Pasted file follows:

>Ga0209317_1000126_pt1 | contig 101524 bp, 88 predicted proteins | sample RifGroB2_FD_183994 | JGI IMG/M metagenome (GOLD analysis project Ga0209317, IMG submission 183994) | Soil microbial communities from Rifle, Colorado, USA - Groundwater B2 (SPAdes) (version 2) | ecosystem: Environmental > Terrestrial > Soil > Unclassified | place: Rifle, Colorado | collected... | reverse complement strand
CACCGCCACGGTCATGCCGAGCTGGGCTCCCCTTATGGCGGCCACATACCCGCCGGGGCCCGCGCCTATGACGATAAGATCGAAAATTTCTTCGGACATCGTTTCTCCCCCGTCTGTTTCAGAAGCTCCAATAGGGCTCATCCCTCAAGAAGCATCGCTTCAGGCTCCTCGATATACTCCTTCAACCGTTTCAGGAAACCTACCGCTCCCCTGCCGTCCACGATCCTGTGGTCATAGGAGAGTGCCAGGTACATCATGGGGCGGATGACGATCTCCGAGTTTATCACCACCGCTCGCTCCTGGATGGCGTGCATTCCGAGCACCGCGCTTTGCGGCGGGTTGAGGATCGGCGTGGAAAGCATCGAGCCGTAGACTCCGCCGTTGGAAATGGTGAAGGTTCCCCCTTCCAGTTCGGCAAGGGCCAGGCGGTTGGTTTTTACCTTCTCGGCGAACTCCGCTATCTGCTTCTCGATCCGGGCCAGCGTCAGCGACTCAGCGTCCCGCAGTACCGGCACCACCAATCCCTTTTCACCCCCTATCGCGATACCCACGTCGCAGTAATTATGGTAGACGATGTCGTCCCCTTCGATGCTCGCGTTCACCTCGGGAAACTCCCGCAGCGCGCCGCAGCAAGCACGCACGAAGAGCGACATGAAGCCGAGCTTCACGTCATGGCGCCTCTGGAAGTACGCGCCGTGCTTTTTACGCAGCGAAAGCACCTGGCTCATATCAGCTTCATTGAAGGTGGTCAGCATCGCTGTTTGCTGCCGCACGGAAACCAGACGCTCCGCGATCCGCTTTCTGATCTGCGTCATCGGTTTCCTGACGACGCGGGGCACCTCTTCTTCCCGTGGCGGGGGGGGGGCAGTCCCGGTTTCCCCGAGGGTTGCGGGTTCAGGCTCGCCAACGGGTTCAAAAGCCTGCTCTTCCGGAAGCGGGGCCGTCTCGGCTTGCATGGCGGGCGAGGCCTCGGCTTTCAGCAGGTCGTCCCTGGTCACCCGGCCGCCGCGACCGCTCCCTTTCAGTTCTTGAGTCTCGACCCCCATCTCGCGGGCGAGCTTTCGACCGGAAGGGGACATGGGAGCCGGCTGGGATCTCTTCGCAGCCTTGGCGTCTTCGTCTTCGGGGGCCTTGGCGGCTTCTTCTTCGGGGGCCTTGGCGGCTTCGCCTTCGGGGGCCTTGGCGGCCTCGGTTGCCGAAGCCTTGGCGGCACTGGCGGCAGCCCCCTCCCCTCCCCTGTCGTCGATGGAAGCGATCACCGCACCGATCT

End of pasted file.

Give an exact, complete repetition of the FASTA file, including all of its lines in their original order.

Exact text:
>Ga0209317_1000126_pt1 | contig 101524 bp, 88 predicted proteins | sample RifGroB2_FD_183994 | JGI IMG/M metagenome (GOLD analysis project Ga0209317, IMG submission 183994) | Soil microbial communities from Rifle, Colorado, USA - Groundwater B2 (SPAdes) (version 2) | ecosystem: Environmental > Terrestrial > Soil > Unclassified | place: Rifle, Colorado | collected... | reverse complement strand
CACCGCCACGGTCATGCCGAGCTGGGCTCCCCTTATGGCGGCCACATACCCGCCGGGGCCCGCGCCTATGACGATAAGATCGAAAATTTCTTCGGACATCGTTTCTCCCCCGTCTGTTTCAGAAGCTCCAATAGGGCTCATCCCTCAAGAAGCATCGCTTCAGGCTCCTCGATATACTCCTTCAACCGTTTCAGGAAACCTACCGCTCCCCTGCCGTCCACGATCCTGTGGTCATAGGAGAGTGCCAGGTACATCATGGGGCGGATGACGATCTCCGAGTTTATCACCACCGCTCGCTCCTGGATGGCGTGCATTCCGAGCACCGCGCTTTGCGGCGGGTTGAGGATCGGCGTGGAAAGCATCGAGCCGTAGACTCCGCCGTTGGAAATGGTGAAGGTTCCCCCTTCCAGTTCGGCAAGGGCCAGGCGGTTGGTTTTTACCTTCTCGGCGAACTCCGCTATCTGCTTCTCGATCCGGGCCAGCGTCAGCGACTCAGCGTCCCGCAGTACCGGCACCACCAATCCCTTTTCACCCCCTATCGCGATACCCACGTCGCAGTAATTATGGTAGACGATGTCGTCCCCTTCGATGCTCGCGTTCACCTCGGGAAACTCCCGCAGCGCGCCGCAGCAAGCACGCACGAAGAGCGACATGAAGCCGAGCTTCACGTCATGGCGCCTCTGGAAGTACGCGCCGTGCTTTTTACGCAGCGAAAGCACCTGGCTCATATCAGCTTCATTGAAGGTGGTCAGCATCGCTGTTTGCTGCCGCACGGAAACCAGACGCTCCGCGATCCGCTTTCTGATCTGCGTCATCGGTTTCCTGACGACGCGGGGCACCTCTTCTTCCCGTGGCGGGGGGGGGGCAGTCCCGGTTTCCCCGAGGGTTGCGGGTTCAGGCTCGCCAACGGGTTCAAAAGCCTGCTCTTCCGGAAGCGGGGCCGTCTCGGCTTGCATGGCGGGCGAGGCCTCGGCTTTCAGCAGGTCGTCCCTGGTCACCCGGCCGCCGCGACCGCTCCCTTTCAGTTCTTGAGTCTCGACCCCCATCTCGCGGGCGAGCTTTCGACCGGAAGGGGACATGGGAGCCGGCTGGGATCTCTTCGCAGCCTTGGCGTCTTCGTCTTCGGGGGCCTTGGCGGCTTCTTCTTCGGGGGCCTTGGCGGCTTCGCCTTCGGGGGCCTTGGCGGCCTCGGTTGCCGAAGCCTTGGCGGCACTGGCGGCAGCCCCCTCCCCTCCCCTGTCGTCGATGGAAGCGATCACCGCACCGATCT